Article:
For example, the primary source on Alexander the Great, Arrian, was writing as a second-hand source more than 400 years after Alexander. All four Gospels, on the other hand, were clearly written within 70 years of Jesus Christ’s resurrection. “The Gospels are dated traditionally as follows: Mark is believed to be the first gospel written around A.D. 60. Matthew and Luke follow and are written between A.D. 60-70; John is the final gospel, written between A.D. 90-100.” And Paul’s letters were written between 48 AD and 60 AD.

The best way of defeating these silly arguments is through brutal mockery. For example, you can ask them if they are asserting that it was the Persian Empire that occupied Judea and not the Roman Empire as the Bible has it. Or you can ask them if it was Julius Caesar who ordered the famous census that led to Mary and Joseph being at Bethlehem, not Octavian. You will be surprised at how most atheists with whom you speak will stick their heads directly into the easiest of historical traps. Once they have done so, you can point out that they have absolutely no grounds for holding an opinion on the historical reliability of the Bible.

The zero-reserve banking system

Unbelievable. They certainly didn’t teach this in our economics textbooks. From Ben Bernanke’s testimony to the House Committee on Financial Services:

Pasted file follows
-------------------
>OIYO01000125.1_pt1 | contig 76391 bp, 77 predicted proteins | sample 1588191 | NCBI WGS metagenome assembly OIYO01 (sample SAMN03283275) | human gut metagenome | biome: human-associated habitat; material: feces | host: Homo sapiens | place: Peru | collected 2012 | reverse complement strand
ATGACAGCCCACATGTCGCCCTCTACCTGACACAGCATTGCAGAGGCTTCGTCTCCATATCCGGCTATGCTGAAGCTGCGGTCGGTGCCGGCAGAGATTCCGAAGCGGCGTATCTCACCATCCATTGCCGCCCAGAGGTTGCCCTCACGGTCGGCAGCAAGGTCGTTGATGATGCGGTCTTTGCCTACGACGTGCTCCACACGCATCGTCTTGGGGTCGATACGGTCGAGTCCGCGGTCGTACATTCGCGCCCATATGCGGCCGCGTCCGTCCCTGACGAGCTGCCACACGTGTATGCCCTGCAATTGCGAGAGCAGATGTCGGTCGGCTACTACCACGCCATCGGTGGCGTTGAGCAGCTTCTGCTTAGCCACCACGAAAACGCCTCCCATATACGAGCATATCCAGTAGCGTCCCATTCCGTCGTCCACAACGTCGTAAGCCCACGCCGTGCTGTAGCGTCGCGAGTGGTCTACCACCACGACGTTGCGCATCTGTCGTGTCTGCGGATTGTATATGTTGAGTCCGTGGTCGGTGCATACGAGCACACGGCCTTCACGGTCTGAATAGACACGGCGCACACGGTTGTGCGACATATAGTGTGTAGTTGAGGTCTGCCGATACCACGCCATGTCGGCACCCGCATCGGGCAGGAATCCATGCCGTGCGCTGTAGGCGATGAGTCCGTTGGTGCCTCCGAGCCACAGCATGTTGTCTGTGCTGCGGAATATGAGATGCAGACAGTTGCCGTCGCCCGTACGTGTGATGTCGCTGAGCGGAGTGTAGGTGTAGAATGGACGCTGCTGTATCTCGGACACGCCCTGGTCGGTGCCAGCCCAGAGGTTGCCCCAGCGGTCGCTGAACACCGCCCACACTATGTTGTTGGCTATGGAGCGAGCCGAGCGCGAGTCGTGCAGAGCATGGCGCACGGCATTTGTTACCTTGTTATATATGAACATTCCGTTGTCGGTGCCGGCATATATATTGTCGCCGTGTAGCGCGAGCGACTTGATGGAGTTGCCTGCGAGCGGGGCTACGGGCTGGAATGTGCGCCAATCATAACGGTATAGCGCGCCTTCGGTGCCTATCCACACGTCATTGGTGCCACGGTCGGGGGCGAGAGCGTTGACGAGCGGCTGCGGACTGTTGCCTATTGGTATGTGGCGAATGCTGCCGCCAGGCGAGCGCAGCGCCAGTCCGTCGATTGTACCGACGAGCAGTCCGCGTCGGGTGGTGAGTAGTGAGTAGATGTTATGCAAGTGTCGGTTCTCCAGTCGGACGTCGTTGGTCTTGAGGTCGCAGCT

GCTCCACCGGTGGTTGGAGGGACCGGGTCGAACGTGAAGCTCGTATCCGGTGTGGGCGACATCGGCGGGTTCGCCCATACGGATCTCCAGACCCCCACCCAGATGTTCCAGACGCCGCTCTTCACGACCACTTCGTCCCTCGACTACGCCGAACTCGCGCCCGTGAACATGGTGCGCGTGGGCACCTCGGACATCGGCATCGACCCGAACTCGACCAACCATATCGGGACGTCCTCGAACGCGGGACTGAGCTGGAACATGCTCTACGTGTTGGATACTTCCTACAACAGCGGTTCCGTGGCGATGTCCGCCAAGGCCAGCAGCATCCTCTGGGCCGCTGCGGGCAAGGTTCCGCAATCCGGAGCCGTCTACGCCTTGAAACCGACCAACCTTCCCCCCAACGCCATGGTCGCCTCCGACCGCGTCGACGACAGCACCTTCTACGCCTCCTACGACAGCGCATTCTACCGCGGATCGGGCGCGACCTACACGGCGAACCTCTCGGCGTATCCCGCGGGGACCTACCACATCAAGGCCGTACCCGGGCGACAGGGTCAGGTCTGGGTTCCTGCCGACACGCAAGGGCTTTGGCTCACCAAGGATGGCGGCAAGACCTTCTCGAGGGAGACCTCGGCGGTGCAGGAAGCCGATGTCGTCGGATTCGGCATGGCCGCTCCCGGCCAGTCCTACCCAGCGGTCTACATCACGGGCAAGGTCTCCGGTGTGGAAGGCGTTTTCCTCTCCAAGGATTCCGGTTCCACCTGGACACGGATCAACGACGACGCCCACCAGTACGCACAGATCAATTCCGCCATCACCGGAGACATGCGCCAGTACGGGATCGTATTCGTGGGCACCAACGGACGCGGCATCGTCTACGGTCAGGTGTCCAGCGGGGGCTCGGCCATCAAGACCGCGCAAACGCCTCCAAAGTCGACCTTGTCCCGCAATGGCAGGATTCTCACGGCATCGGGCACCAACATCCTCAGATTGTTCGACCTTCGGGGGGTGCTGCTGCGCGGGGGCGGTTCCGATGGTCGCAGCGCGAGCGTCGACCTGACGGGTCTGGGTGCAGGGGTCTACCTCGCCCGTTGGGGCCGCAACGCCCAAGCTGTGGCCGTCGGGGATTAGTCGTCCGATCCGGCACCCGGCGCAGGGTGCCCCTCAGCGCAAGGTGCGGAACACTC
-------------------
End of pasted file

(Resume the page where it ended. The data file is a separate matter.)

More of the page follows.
Given the very high level of reserve balances currently in the banking system, the Federal Reserve has ample time to consider the best long-run framework for policy implementation. The Federal Reserve believes it is possible that, ultimately, its operating framework will allow the elimination of minimum reserve requirements, which impose costs and distortions on the banking system.

Those who have RGD will note that this elimination of reserve requirements would theoretically permit the former fractional-reserve banks to make an infinite amount of loans regardless of what deposits they hold. This would also theoretically provide a rational basis for the hyperinflation scenario, but as I have pointed out many times before, even an infinite money multiple will require an infinity of borrowers.

If this does not make it clear to you that the financial authorities are getting desperate, I don’t know what will. The ironic thing is that most people still believe that the fractional-reserve system is based on a 10% minimum reserve requirement.

March Madness

This would be your NCAA tournament thread. Unleash the bracket hounds. CBS has kindly provided an online live stream.

And they wonder why we laugh

No woman who is incapable of figuring out that Time always outruns Beauty in the end can reasonably be considered intelligent. Consider Elizabeth Wurtzel’s lament that while beauty fades, loneliness lasts: